Untimely Death of Denali National Park Geologist
Contact: Kris Fister, 907 683-9583
Phil Brease, Denali National Park and Preserve’s geologist since 1986, died today while leading a field trip for a Tri-Valley School science class taking place at Garner Point south of Healy. Brease, age 60, had remained behind when the students returned to the bus. Tri-Valley teacher Mark Jordan walked back to where the class had been, and found Brease unconscious on the trail and not breathing. He called 911 at 11:36 a.m. and immediately began CPR. A Tri-Valley Fire Department ambulance and medics arrived within ten minutes and continued attempts at resuscitation, but were unsuccessful. The incident is being investigated by Alaska State Troopers and the Office of the State Medical Examiner, but all indications at this time are that he likely succumbed to natural causes.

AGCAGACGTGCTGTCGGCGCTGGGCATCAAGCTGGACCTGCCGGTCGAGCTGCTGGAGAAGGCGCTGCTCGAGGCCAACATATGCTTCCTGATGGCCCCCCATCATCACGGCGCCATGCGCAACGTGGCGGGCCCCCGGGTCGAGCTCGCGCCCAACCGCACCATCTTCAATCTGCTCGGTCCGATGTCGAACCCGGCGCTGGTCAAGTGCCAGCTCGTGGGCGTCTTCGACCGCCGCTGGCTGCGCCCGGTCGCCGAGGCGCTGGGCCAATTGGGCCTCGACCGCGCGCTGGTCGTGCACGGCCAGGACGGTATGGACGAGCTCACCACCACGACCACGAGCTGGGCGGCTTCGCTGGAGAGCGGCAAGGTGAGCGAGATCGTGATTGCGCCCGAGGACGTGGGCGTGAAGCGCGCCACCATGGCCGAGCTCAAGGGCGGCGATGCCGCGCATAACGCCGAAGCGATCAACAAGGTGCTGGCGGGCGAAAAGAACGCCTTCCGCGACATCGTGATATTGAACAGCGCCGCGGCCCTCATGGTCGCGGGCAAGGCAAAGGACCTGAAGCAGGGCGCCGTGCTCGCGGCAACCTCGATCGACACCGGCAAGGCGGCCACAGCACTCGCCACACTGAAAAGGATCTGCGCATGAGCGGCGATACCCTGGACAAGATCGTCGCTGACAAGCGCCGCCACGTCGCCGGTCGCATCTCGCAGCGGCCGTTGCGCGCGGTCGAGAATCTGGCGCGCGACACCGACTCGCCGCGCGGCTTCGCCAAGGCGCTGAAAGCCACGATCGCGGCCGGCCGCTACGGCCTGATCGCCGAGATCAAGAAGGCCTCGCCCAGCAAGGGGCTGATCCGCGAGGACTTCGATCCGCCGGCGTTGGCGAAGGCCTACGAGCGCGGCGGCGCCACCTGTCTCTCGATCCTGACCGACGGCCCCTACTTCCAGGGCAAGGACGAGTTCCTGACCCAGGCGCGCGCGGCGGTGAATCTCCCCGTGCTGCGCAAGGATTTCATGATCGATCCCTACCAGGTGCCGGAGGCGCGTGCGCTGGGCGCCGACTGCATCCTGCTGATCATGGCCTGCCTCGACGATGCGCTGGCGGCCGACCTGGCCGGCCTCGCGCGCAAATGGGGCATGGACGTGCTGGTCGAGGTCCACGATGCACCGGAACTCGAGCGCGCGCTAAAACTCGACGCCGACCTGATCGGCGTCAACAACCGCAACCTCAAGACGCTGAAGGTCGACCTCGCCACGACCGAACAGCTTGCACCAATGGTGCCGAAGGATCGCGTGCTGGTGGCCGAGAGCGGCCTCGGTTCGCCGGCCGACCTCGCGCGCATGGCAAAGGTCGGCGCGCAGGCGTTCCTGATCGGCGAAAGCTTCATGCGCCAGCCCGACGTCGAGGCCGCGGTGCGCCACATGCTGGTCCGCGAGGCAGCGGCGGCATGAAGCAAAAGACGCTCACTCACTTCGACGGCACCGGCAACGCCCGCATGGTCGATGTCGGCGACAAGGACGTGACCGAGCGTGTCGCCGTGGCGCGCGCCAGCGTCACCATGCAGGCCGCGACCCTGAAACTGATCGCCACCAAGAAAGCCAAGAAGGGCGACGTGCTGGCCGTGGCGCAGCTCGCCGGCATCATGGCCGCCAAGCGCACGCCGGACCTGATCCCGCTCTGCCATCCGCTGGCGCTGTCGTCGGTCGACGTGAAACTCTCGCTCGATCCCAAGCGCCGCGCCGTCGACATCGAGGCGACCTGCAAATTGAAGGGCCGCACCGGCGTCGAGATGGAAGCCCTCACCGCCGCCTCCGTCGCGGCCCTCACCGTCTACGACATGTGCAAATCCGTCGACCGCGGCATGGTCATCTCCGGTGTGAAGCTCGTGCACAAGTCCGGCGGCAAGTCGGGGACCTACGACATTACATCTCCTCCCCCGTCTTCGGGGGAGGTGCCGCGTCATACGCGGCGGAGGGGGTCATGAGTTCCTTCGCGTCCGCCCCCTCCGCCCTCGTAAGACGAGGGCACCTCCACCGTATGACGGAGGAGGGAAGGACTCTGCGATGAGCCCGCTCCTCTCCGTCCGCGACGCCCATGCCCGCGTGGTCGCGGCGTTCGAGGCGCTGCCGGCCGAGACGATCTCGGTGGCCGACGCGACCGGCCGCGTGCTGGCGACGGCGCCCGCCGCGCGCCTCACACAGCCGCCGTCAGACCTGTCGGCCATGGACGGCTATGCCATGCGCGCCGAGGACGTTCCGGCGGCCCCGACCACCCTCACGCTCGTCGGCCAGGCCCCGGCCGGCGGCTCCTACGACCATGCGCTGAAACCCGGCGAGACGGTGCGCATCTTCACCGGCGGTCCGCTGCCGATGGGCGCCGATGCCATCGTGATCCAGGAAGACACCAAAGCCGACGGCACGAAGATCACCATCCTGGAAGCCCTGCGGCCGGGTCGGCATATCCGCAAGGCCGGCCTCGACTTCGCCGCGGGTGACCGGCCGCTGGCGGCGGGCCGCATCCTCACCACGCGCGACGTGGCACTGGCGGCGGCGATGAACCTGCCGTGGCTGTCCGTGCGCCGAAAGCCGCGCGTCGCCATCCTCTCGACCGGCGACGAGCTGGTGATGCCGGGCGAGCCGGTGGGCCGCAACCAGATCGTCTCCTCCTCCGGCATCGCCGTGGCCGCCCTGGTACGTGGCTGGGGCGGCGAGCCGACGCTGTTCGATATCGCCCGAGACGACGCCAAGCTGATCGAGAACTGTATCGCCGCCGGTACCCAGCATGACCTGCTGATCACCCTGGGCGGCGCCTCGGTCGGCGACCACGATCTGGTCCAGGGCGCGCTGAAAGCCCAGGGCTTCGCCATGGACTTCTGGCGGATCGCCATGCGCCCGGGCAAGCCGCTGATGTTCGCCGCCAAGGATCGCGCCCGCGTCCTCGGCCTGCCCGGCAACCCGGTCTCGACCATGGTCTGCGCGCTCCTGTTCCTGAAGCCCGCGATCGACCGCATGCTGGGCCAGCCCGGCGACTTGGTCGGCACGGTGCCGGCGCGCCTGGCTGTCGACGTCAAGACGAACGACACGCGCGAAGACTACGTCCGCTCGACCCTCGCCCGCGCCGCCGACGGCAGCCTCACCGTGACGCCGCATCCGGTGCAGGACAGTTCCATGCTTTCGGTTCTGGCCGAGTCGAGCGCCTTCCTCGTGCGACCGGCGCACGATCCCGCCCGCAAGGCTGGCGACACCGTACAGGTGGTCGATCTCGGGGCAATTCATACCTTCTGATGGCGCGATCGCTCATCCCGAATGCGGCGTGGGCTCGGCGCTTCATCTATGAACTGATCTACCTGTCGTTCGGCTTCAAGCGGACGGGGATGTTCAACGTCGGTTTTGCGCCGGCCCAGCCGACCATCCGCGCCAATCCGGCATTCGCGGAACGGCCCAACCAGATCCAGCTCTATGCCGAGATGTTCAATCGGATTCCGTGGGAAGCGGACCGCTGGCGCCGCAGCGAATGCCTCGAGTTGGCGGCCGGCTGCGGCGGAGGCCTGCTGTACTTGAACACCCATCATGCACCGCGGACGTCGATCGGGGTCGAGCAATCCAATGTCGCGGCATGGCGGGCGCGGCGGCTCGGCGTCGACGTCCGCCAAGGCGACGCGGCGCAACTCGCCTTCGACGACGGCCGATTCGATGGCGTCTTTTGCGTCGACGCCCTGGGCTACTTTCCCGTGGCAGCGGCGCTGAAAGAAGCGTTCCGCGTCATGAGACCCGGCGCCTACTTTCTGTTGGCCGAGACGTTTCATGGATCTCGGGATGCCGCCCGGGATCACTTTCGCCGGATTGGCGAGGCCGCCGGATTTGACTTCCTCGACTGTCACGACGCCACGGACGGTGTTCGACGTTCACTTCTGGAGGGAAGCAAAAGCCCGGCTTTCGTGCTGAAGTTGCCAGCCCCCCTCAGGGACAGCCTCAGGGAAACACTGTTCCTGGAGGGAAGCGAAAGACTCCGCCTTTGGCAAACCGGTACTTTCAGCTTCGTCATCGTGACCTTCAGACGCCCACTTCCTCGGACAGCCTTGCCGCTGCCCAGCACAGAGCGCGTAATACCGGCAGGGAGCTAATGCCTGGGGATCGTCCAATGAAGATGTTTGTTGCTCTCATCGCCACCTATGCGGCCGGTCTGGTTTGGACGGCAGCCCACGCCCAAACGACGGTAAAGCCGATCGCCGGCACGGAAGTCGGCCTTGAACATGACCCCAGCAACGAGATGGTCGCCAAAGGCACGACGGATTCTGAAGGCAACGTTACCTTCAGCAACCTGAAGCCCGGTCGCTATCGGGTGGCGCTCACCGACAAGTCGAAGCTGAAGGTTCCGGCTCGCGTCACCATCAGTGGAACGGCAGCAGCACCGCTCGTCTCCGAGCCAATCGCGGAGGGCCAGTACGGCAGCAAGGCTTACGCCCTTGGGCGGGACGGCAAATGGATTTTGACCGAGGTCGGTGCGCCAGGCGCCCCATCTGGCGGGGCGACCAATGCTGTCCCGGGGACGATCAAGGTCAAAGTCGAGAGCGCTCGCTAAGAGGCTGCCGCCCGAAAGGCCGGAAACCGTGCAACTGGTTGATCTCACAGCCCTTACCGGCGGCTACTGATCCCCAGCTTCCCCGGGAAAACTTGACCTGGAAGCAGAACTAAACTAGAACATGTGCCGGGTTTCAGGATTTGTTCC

Phil Brease was a Denali institution who was passionate about his work. He inspired countless numbers of park employees, visitors, teachers, and students through his programs, seminars, and field trips on the park’s geology and its recently discovered dinosaur resources. He was recognized for his scientific contributions to the knowledge of the park’s geological resources by having a species of extinct marine mollusk, found only in Denali, named after him – Myrospirifer breasei.
Brease was also passionate about the preservation and restoration of the park’s resources. For over two decades he has been the key person responsible for the cleanup of hazardous waste and the restoration of mining sites and streams in Kantishna.
Additional information will be provided as it becomes available.
Did You Know?
Visibility is an important component of measuring Denali's air quality. Visibility data, such as that from the Wonder Lake camera, supplements chemical data from filter samples. Air here is still clean, but traces of pollution from local, regional and international sources exists on filter samples.